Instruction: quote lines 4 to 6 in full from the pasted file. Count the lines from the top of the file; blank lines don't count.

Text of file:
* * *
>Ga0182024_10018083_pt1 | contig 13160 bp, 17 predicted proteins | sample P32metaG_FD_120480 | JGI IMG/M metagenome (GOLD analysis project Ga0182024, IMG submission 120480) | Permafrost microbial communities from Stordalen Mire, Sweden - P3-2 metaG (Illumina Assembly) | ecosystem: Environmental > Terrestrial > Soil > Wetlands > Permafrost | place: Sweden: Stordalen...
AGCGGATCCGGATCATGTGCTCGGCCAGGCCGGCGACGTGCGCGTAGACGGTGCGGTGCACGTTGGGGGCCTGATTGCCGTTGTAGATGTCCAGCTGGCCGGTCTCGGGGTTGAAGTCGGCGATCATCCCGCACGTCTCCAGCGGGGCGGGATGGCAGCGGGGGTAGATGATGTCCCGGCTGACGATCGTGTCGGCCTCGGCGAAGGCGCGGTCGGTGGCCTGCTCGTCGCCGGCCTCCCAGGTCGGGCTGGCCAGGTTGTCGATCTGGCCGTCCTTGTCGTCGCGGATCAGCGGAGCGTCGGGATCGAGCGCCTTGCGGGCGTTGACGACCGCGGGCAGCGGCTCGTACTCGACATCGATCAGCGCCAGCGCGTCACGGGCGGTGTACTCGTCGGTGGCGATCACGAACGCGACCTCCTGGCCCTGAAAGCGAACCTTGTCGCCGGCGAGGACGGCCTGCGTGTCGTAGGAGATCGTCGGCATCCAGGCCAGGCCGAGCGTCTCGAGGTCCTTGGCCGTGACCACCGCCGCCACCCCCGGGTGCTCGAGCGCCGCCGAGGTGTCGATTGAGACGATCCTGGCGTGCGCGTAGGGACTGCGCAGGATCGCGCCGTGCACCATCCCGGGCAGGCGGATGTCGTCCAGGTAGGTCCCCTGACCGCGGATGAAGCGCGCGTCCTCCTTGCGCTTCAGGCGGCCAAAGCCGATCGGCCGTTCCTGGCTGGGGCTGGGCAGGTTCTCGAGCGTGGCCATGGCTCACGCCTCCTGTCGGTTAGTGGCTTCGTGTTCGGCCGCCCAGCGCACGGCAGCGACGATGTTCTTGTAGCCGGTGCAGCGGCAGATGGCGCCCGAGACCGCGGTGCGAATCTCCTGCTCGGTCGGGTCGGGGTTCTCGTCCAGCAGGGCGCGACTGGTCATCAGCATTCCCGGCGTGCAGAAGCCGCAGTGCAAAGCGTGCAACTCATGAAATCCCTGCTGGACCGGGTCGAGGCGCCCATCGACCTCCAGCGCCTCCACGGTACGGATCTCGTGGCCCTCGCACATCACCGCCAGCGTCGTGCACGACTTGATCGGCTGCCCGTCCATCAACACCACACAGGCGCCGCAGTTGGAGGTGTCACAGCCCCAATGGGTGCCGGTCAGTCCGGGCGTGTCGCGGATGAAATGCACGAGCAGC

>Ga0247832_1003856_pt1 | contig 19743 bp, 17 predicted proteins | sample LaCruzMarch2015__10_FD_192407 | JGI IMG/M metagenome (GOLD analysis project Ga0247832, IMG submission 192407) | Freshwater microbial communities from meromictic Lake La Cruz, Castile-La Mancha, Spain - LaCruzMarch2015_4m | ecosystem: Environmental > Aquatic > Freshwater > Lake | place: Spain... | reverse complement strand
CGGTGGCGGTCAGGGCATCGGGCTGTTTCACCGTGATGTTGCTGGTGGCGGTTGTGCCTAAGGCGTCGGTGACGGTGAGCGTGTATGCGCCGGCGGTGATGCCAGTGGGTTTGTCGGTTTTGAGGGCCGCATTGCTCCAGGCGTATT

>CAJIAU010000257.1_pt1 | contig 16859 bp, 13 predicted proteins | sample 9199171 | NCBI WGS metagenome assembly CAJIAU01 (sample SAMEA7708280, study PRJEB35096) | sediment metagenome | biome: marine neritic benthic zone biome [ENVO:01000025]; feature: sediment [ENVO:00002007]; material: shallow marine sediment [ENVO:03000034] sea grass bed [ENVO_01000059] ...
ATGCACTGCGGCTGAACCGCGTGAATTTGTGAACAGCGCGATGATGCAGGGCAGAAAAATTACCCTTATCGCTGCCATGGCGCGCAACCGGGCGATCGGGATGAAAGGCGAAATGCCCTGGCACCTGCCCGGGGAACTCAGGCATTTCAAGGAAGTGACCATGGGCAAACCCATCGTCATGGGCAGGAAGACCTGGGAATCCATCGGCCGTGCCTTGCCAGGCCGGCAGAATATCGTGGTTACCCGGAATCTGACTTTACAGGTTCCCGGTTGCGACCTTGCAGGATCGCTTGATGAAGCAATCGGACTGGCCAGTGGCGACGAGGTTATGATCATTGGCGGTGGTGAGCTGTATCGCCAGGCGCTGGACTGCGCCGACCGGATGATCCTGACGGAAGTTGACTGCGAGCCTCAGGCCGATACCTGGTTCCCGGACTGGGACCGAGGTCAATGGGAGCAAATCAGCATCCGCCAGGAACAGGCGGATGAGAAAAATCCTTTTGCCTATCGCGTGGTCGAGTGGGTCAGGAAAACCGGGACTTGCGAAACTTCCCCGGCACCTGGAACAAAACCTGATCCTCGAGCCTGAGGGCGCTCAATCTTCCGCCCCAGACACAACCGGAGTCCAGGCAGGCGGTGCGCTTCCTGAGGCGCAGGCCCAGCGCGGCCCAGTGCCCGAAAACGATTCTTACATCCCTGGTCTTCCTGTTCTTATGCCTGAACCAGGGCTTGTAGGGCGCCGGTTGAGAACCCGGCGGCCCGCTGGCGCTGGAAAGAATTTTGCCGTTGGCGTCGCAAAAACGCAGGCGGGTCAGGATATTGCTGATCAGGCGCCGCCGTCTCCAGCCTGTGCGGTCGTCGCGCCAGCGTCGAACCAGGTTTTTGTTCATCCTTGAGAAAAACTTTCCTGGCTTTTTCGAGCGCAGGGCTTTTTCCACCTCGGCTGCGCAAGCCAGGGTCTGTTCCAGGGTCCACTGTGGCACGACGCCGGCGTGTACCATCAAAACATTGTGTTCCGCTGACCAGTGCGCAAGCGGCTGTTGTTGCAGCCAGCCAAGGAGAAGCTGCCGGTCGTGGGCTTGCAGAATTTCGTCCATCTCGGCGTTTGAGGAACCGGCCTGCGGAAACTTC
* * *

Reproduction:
CGGTGGCGGTCAGGGCATCGGGCTGTTTCACCGTGATGTTGCTGGTGGCGGTTGTGCCTAAGGCGTCGGTGACGGTGAGCGTGTATGCGCCGGCGGTGATGCCAGTGGGTTTGTCGGTTTTGAGGGCCGCATTGCTCCAGGCGTATT

>CAJIAU010000257.1_pt1 | contig 16859 bp, 13 predicted proteins | sample 9199171 | NCBI WGS metagenome assembly CAJIAU01 (sample SAMEA7708280, study PRJEB35096) | sediment metagenome | biome: marine neritic benthic zone biome [ENVO:01000025]; feature: sediment [ENVO:00002007]; material: shallow marine sediment [ENVO:03000034] sea grass bed [ENVO_01000059] ...
ATGCACTGCGGCTGAACCGCGTGAATTTGTGAACAGCGCGATGATGCAGGGCAGAAAAATTACCCTTATCGCTGCCATGGCGCGCAACCGGGCGATCGGGATGAAAGGCGAAATGCCCTGGCACCTGCCCGGGGAACTCAGGCATTTCAAGGAAGTGACCATGGGCAAACCCATCGTCATGGGCAGGAAGACCTGGGAATCCATCGGCCGTGCCTTGCCAGGCCGGCAGAATATCGTGGTTACCCGGAATCTGACTTTACAGGTTCCCGGTTGCGACCTTGCAGGATCGCTTGATGAAGCAATCGGACTGGCCAGTGGCGACGAGGTTATGATCATTGGCGGTGGTGAGCTGTATCGCCAGGCGCTGGACTGCGCCGACCGGATGATCCTGACGGAAGTTGACTGCGAGCCTCAGGCCGATACCTGGTTCCCGGACTGGGACCGAGGTCAATGGGAGCAAATCAGCATCCGCCAGGAACAGGCGGATGAGAAAAATCCTTTTGCCTATCGCGTGGTCGAGTGGGTCAGGAAAACCGGGACTTGCGAAACTTCCCCGGCACCTGGAACAAAACCTGATCCTCGAGCCTGAGGGCGCTCAATCTTCCGCCCCAGACACAACCGGAGTCCAGGCAGGCGGTGCGCTTCCTGAGGCGCAGGCCCAGCGCGGCCCAGTGCCCGAAAACGATTCTTACATCCCTGGTCTTCCTGTTCTTATGCCTGAACCAGGGCTTGTAGGGCGCCGGTTGAGAACCCGGCGGCCCGCTGGCGCTGGAAAGAATTTTGCCGTTGGCGTCGCAAAAACGCAGGCGGGTCAGGATATTGCTGATCAGGCGCCGCCGTCTCCAGCCTGTGCGGTCGTCGCGCCAGCGTCGAACCAGGTTTTTGTTCATCCTTGAGAAAAACTTTCCTGGCTTTTTCGAGCGCAGGGCTTTTTCCACCTCGGCTGCGCAAGCCAGGGTCTGTTCCAGGGTCCACTGTGGCACGACGCCGGCGTGTACCATCAAAACATTGTGTTCCGCTGACCAGTGCGCAAGCGGCTGTTGTTGCAGCCAGCCAAGGAGAAGCTGCCGGTCGTGGGCTTGCAGAATTTCGTCCATCTCGGCGTTTGAGGAACCGGCCTGCGGAAACTTC